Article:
Although Decorah school staff does an excellent job of "making do" with existing PK-2 (prekindergarten through second-grade) facilities, the District still needs to look toward the future.
That was the message received during a presentation of future possibilities for the Decorah District's PK-2 grade levels. Prekindergarten is currently housed at West Side and kindergarten through second grade students attend John Cline. Nick Hildebrandt of StruXtures Architects, Waterloo, reviewed with the Board a number of options ranging from small remodels of both facilities to a brand new, combined PK-2 facility.
Hildebrandt provided the Board with a 44-page report, which encompassed a variety of planning considerations, including the educational process, curriculum, facility, operations, longevity, sustainability, future operations and avoiding unnecessary disruption of the educational process.
Hildebrandt's report explained, in formulating possible plans, his firm considered information gathered from shareholders meetings, visual reviews and walk-throughs of the facilities with District administrators and representatives of KCL Engineering of West Des Moines.
Hildebrandt noted the John Cline site is only 4.12 acres, which he said is "smaller than recommended" for an elementary of its size.
"The green space play areas are extremely small," said the report, adding, "The composition of the green space is long and narrow and does not facilitate the recreational play that may be needed."
The report added the John Cline gymnasium is undersized and over-utilized.
"Currently, the staff is making do with what they have to work with," said Hildebrandt.
The John Cline classrooms lack adequate space for students to store their bags and coats and the toilets are not handcapped accessible. The first-grade classrooms are also undersized.
StruXtures' report said with regard to West Side, the size of the school is adequate for the current student population.
"There is good green space surrounding the building and adequate play space at the rear," said the report.
Hildebrandt explained a short-term solution for upgrading both facilities, would be to address and update the buildings' heating and cooling systems.
"We would put in a cooling and heating system that would be of lower initial cost, knowing that in the very near future (less than 15 years) the buildings would undergo a major remodel to replace or remove the system," said the report.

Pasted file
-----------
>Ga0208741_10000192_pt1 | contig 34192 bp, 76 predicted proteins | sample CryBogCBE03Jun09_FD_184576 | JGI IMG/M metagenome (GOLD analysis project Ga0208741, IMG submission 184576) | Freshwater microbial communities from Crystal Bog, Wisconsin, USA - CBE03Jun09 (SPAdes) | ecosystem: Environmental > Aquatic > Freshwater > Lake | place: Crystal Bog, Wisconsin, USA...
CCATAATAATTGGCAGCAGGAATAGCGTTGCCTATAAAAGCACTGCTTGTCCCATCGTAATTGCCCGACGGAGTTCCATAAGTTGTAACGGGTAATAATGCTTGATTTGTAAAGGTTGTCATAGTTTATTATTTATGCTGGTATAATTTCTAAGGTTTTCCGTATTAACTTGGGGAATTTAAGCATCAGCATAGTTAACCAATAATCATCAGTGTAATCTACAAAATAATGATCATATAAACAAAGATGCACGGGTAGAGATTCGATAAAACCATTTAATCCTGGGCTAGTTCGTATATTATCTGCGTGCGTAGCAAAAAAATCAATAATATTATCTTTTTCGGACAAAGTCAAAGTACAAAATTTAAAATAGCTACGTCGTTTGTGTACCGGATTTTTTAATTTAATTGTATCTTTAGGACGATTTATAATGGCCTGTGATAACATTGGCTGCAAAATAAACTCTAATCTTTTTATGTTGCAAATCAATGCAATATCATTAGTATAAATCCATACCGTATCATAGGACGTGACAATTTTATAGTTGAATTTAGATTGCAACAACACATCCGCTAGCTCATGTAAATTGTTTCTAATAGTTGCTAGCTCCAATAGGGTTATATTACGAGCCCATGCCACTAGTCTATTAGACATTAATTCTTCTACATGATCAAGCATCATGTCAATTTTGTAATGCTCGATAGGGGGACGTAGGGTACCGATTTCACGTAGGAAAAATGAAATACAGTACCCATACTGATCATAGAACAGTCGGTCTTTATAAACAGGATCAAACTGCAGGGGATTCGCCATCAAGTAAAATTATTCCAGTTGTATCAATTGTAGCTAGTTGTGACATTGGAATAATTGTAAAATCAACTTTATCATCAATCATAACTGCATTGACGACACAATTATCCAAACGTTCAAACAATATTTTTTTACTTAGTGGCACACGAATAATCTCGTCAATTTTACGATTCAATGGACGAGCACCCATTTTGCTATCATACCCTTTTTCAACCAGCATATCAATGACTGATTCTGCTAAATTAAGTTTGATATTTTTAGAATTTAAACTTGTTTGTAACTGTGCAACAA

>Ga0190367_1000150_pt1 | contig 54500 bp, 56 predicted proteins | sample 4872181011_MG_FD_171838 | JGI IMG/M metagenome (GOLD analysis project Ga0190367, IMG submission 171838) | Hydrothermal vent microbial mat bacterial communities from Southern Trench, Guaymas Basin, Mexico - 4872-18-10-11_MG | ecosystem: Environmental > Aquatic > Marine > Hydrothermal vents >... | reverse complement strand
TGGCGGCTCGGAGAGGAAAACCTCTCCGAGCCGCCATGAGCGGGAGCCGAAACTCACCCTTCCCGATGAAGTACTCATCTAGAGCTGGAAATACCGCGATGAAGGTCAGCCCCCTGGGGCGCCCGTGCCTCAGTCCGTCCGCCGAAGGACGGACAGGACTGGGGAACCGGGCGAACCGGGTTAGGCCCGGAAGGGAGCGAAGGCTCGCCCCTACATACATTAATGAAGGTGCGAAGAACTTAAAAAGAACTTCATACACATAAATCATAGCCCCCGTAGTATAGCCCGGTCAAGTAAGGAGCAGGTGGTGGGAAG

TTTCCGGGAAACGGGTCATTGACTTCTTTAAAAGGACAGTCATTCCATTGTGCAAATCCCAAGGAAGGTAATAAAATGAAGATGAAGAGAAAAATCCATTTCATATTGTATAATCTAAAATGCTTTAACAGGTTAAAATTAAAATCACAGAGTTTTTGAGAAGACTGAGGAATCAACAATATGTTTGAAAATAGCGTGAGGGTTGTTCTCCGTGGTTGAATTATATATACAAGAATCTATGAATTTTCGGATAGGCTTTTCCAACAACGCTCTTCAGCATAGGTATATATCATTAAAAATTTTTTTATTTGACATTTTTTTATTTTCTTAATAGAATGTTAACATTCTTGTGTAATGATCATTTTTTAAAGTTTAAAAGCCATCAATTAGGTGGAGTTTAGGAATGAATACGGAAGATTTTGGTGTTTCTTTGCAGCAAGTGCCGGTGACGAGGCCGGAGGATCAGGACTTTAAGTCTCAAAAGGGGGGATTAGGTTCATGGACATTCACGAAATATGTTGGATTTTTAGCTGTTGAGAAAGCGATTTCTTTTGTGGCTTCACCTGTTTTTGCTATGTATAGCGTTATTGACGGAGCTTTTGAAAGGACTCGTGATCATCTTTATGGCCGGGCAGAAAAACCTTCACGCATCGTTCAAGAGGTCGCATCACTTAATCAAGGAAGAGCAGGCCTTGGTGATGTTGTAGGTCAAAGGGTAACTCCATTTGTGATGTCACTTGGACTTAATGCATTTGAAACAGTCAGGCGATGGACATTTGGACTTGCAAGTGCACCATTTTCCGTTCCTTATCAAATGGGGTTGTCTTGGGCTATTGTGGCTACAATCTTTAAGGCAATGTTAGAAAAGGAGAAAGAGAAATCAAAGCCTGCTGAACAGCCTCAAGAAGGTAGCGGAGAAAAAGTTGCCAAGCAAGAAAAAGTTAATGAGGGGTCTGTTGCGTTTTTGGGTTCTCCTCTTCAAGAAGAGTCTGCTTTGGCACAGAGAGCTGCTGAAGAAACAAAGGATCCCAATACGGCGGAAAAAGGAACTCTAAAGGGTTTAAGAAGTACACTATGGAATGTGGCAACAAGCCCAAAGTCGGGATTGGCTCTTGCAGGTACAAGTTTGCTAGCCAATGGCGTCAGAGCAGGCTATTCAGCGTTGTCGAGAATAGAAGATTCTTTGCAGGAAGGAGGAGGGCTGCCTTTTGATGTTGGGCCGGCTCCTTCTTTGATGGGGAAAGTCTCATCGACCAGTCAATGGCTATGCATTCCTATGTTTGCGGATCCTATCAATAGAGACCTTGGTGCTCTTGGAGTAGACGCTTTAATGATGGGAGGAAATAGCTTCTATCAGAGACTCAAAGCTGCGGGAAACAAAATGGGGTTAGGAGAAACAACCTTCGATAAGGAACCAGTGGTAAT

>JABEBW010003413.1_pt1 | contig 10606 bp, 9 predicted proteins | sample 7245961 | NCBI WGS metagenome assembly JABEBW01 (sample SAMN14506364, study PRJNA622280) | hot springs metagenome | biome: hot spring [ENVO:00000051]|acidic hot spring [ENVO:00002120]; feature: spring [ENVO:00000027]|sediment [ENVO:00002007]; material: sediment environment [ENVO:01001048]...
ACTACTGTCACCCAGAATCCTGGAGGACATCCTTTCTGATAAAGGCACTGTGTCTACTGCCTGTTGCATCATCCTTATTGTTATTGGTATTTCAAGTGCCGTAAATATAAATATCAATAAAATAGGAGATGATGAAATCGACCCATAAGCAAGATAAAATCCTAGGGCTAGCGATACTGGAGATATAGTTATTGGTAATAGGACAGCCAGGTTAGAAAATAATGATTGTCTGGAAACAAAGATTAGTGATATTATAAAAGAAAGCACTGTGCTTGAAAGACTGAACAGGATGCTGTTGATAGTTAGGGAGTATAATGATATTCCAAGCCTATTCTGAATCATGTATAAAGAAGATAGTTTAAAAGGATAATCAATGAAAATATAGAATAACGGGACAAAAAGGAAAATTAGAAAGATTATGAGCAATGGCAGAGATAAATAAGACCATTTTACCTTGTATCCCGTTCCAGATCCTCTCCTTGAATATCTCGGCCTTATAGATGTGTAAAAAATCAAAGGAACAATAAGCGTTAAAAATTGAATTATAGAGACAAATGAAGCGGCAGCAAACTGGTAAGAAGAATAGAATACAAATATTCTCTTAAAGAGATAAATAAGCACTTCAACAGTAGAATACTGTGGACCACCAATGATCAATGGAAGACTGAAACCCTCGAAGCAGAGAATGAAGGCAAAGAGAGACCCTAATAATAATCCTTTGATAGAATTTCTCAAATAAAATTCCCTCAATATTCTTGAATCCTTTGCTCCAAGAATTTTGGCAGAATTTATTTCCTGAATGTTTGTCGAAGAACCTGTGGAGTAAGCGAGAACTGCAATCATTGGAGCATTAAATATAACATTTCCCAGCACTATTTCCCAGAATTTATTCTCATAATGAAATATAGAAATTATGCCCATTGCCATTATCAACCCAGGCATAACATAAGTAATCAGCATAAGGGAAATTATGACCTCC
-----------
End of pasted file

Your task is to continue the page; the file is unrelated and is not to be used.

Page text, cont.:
Hildebrandt explained two different solutions under option 2 would be either updating each building in its current location or combining both of the centers by adding on to John Cline.
Each center currently has its own administration and media center.
"This is a solution that would at least get all of the administration (PK-2) on one site and eliminate the need for the doubling up of the media center, gym and common space," said the report, adding a downside would be a more complicated traffic situation at John Cline.
The architect also reviewed the possibility of building a new, stand-alone PK-2 building.
Noted advantages for this option include visioning of traffic flow, such as adequate parking, a separate bus lane and a unique, PreK entrance.
The report said a new site would allow for better green space around the building while getting it into a more communal setting where kids may have safer travel to and from school.
"This also gets the site away from the high school, allowing the old site to be utilized by the high school for more parking, athletics and green space."
The report also noted new construction is much more energy-efficient than even the best remodel.
Option 1, mechanical upgrades to both buildings, would run about $2.7 million.
Option 2A, comprehensive remodels and upgrades to both buildings, would cost approximately $9.1 million.
Option 2B, closing West Side and upgrading and expanding John Cline to include West Side classes, would cost around $8.85 million.
Option 3, new construction of a PK-2 center at a yet-to-be-determined site away from the current high school/John Cline area, could cost as much as $13.3 million.
Board President Melanie Tietz said the District will definitely take some time to consider the District's possible options.
"As we move forward in assessing our PK-2 facilities, we look forward to soliciting input from the community regarding our options. This fall we will develop a plan to obtain input from a wide variety of community members," said Tietz.